An important comment was submitted on my post below , in which I argued that the service of the University of Illinois Dean of Medicine on the Board of Directors of a medical device and pharmaceutical company was unwise. Recall that I said I seek to present facts and context that, in my mind, again raise the issue of governance and propriety: How can this person exercise a proper duty of care and loyalty to both institutions, not only in terms of time commitment, but also in terms of the overlapping scientific research and clinical interests of the two organizations? I raise this issue not to accuse anyone of misbehavior, or engaging in conflicts of interest that result in personal gain, but as a matter of public trust.
The comment was as follows The governance rules that allow external leadership positions are not unique to UIC or to the city of Chicago. As examples, the Dean of Weill Cornell Medical College in New York is on the Board of Directors of Bristol-Myers Squibb Pharmaceutical Corporation, and the Dean for the University of North Carolina School of Medicine is on the Board of Directors of Eli Lilly. This is an issue that extends beyond the city limits of Chicago – a city that I call home and I love.
I checked it out. Laurie Glimcher , the Dean at Weill Cornell, is indeed on the Board of Directors of the Bristol-Myers Squibb Pharmaceutical Corporation . She is an expert in rheumatology, immunology, skeletal biology and translational medicine. You can understand why BMS would welcome her to their board, as they have a large presence in the immunology field. She is also on the Board of the Waters Corporation, a laboratory equipment company.
Questions akin to those I have raised about UIC have been raised about Dean Glimcher's dual roles: This article , for example, was published in 2012 in the Cornell Daily Sun:
In addition to receiving an academic salary from Cornell, WCMC Dean Laurie Glimcher receives six-figure salaries annually from pharmaceutical giant Bristol-Myers Squibb and the Waters Corporation, a laboratory equipment company, according to the companies’ filings with the U.S. Securities and Exchange Commission. There are no allegations that Glimcher has used her position at Weill to do anything illegal or to steer the school to purchase those companies’ products.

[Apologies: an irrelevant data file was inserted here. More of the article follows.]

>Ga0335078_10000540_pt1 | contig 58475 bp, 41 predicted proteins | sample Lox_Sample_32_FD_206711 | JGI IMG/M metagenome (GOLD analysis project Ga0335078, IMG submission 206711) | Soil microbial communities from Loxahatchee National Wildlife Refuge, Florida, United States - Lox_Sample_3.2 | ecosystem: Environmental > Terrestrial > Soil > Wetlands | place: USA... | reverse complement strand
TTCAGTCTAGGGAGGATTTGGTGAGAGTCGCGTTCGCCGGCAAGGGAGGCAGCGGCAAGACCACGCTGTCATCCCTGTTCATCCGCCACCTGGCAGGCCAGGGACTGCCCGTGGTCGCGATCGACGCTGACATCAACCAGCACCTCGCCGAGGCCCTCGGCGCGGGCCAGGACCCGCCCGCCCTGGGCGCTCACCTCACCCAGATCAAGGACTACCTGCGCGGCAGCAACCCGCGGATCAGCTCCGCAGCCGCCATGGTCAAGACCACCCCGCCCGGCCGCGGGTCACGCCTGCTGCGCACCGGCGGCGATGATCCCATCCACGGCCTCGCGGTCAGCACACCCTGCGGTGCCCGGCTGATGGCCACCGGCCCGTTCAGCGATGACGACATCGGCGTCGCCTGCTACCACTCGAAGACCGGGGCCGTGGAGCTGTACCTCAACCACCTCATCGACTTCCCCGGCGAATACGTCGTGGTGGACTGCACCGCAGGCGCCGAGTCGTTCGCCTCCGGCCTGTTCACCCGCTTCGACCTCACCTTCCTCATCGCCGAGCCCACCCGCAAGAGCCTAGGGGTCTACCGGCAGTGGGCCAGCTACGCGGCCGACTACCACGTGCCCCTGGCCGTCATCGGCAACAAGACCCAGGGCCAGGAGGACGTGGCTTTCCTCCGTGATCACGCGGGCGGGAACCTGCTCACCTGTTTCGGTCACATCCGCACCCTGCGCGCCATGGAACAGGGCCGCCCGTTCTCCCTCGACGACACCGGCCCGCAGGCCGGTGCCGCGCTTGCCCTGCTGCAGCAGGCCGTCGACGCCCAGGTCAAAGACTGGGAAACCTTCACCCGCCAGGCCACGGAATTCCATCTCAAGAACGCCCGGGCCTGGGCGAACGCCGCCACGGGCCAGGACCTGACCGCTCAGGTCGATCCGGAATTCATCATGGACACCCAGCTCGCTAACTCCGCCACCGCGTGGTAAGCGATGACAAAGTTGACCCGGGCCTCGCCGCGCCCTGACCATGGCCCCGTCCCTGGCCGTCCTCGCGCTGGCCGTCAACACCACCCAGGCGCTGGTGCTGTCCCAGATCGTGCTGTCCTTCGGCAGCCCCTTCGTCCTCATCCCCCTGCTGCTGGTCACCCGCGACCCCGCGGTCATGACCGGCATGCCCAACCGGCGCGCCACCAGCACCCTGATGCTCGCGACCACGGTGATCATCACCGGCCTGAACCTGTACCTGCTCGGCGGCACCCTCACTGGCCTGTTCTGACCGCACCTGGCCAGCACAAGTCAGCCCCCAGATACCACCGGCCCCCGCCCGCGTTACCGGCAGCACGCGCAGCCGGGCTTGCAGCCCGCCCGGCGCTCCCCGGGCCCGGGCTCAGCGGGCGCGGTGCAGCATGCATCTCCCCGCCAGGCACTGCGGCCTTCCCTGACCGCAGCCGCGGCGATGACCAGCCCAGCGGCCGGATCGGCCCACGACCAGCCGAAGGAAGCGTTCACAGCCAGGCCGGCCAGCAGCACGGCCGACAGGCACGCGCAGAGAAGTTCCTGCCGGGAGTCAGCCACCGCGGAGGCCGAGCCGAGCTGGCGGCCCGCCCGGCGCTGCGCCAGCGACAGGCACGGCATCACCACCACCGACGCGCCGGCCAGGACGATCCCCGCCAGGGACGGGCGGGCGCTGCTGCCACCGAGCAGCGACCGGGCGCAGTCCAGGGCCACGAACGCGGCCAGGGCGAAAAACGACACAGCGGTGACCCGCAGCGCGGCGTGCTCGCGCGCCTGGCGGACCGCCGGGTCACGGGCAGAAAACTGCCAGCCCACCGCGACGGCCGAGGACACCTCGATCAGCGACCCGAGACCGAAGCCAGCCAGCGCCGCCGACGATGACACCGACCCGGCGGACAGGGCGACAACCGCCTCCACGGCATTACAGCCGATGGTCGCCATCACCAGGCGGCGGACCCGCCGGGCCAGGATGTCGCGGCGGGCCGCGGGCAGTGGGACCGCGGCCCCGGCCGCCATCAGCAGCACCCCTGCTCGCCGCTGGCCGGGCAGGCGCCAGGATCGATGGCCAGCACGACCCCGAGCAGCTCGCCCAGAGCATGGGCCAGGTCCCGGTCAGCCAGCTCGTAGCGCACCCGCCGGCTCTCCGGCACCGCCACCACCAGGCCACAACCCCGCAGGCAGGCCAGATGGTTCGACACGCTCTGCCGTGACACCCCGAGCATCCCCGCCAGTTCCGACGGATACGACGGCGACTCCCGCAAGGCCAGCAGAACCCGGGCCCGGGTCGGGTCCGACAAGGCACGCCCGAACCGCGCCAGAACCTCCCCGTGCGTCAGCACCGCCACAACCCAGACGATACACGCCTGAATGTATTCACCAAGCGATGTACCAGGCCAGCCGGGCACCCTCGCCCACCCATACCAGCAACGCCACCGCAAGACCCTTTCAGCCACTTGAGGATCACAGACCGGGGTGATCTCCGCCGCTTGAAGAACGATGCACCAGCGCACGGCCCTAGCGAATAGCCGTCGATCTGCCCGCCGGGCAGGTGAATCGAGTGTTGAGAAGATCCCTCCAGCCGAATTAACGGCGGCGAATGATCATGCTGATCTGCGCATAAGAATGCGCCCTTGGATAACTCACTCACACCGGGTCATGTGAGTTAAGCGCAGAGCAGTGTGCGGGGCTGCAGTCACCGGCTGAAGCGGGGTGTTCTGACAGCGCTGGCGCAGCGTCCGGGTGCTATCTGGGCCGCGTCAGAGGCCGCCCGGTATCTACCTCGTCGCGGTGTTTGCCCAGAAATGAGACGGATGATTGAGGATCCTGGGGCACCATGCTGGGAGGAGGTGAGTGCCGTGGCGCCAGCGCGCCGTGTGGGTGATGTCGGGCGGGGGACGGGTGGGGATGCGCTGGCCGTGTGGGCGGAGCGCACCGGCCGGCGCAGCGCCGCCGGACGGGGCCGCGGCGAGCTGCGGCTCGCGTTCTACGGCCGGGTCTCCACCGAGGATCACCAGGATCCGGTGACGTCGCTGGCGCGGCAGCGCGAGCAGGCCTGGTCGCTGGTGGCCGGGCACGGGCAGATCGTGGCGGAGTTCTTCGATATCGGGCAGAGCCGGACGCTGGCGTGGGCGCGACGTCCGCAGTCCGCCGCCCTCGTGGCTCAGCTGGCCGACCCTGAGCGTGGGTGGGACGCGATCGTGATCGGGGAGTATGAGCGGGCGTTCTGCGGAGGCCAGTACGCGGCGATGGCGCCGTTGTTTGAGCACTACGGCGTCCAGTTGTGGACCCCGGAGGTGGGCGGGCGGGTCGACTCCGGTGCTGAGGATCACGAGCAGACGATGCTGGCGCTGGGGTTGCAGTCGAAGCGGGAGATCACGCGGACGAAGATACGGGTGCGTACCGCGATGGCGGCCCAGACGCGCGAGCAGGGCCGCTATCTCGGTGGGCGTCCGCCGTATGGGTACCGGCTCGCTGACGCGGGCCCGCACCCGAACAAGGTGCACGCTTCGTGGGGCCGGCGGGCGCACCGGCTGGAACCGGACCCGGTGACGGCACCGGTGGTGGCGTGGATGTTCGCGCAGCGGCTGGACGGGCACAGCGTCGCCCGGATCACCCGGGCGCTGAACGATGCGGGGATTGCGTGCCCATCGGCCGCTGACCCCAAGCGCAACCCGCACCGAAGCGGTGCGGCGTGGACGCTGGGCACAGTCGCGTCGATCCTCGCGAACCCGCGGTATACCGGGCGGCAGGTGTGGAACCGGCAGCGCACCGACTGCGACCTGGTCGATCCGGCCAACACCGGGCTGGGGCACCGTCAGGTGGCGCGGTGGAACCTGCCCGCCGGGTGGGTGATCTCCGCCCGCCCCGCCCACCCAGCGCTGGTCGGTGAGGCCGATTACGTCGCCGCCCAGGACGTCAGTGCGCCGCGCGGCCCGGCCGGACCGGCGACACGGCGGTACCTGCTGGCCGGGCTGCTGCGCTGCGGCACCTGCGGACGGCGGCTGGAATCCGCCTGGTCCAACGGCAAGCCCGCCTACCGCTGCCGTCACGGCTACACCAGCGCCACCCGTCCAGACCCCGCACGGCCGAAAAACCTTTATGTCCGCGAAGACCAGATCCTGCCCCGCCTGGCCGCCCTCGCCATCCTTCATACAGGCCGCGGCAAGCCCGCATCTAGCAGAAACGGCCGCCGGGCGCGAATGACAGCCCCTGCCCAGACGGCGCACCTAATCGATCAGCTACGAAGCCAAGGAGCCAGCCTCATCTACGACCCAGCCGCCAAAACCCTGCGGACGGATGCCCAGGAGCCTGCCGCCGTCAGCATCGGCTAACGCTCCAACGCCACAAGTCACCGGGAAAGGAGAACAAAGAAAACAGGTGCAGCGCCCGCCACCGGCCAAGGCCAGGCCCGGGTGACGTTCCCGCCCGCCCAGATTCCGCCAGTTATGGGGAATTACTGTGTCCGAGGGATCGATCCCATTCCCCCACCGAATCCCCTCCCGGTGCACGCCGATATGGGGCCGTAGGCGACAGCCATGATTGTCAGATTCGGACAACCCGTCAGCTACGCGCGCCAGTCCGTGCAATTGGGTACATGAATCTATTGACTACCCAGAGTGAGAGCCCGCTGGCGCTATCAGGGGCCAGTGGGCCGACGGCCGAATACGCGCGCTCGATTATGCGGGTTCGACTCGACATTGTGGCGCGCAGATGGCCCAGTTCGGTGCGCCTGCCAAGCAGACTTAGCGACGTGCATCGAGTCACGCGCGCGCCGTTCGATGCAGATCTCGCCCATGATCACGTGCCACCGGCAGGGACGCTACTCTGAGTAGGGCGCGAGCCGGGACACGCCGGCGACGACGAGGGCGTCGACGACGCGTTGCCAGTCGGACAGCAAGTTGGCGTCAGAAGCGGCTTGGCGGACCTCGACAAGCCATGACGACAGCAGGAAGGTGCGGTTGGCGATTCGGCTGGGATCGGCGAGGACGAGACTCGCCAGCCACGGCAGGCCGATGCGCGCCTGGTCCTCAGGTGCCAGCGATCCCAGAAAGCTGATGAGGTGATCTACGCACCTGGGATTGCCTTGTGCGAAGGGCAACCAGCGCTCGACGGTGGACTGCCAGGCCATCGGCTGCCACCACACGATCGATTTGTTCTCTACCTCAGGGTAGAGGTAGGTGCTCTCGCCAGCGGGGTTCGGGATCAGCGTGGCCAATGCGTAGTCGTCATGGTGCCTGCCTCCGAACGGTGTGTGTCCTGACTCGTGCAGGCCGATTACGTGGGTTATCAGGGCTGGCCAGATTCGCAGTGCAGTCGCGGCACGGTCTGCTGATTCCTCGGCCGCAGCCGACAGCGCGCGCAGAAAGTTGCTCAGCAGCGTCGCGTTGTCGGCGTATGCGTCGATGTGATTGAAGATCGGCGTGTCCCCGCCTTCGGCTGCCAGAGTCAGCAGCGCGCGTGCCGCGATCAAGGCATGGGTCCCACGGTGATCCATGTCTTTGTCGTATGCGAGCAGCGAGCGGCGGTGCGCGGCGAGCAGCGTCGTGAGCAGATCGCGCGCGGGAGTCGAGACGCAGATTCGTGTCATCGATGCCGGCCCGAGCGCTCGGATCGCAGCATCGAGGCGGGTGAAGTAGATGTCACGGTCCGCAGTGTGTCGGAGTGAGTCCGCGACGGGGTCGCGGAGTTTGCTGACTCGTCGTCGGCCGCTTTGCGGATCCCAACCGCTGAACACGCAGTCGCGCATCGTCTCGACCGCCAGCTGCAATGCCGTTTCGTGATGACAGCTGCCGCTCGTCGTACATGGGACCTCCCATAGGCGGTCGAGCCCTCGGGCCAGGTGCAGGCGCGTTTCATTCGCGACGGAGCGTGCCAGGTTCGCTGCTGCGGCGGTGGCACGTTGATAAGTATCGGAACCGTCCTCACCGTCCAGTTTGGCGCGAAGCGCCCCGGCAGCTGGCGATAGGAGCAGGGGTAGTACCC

But leading research ethicists say such close financial ties to big business can prove harmful in less obviously wrong ways. Having a medical college’s top official personally and financially invested in the profits of the medical industry can stifle academic integrity and stain medical research with a subtle, if perhaps unconscious, corporate bias, they said.
“If medical faculty know they’re basically reporting to Bristol Myers Squibb, does that make them change what they do? Be more afraid to criticize certain priorities?” said Roy Poses, president of the non-profit Foundation for Integrity and Responsibility. “There’s a lot of evidence to [cause] concern [that it does] alter their behavior.”
Poses, who is also a professor of medicine at Brown University, pointed to board directors’ legal obligation to help the companies they work for.
“If you’re sworn to uphold these shareholders and you are good buddies with the management, are their interests always completely aligned with [those of] students and faculty [and] patients of the medical school?” Poses said.
William L. Roper is dean of the School of Medicine and vice chancellor for Medical Affairs at the University of North Carolina at Chapel Hill (UNC) and CEO of the UNC Health Care System. He is an expert in pediatrics and social medicine. He is not on the board of Eli Lilly. But he is on the Board of Directors of DaVita, Inc ., which provides a complete range of dialysis treatments and support services for patients. DaVita reports : "Dr. Roper brings substantial expertise in the medical field, an in-depth understanding of the regulatory aspects of our business as well as clinical, financial and operational experience." Dr. Roper is also on the Board of Directors of Express Scripts Holding Company , which provides pharmacy benefit management services and clinics healthcare account administration services.
As in the case of the UIC Dean, there is no evidence of any attempt to hide Glimcher's or Roper's relationships. As you would expect, they are fully disclosed in both university and company documents.
So what's the problem? It's the same one I mentioned at the start: How can this person exercise a proper duty of care and loyalty to both institutions, not only in terms of time commitment, but also in terms of the overlapping scientific research and clinical interests of the two organizations? In a era of diminished public confidence in our health care institutions and in the pharma companies, why introduce additional relationships that have the potential to erode public trust? There are plenty of ex-Deans with scientific expertise to be tapped by public companies. And for these three Deans, there will be plenty of commercial board opportunities when they step down some day.